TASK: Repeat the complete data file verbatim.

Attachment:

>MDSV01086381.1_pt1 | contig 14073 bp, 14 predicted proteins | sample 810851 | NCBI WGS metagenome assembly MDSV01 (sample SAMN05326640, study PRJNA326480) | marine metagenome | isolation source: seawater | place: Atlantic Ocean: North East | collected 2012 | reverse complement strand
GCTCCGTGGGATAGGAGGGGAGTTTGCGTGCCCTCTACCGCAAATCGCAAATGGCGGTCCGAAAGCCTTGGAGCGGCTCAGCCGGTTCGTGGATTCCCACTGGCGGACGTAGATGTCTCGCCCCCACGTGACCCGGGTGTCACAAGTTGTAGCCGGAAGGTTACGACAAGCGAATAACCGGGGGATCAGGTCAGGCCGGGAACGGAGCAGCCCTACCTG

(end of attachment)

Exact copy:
>MDSV01086381.1_pt1 | contig 14073 bp, 14 predicted proteins | sample 810851 | NCBI WGS metagenome assembly MDSV01 (sample SAMN05326640, study PRJNA326480) | marine metagenome | isolation source: seawater | place: Atlantic Ocean: North East | collected 2012 | reverse complement strand
GCTCCGTGGGATAGGAGGGGAGTTTGCGTGCCCTCTACCGCAAATCGCAAATGGCGGTCCGAAAGCCTTGGAGCGGCTCAGCCGGTTCGTGGATTCCCACTGGCGGACGTAGATGTCTCGCCCCCACGTGACCCGGGTGTCACAAGTTGTAGCCGGAAGGTTACGACAAGCGAATAACCGGGGGATCAGGTCAGGCCGGGAACGGAGCAGCCCTACCTG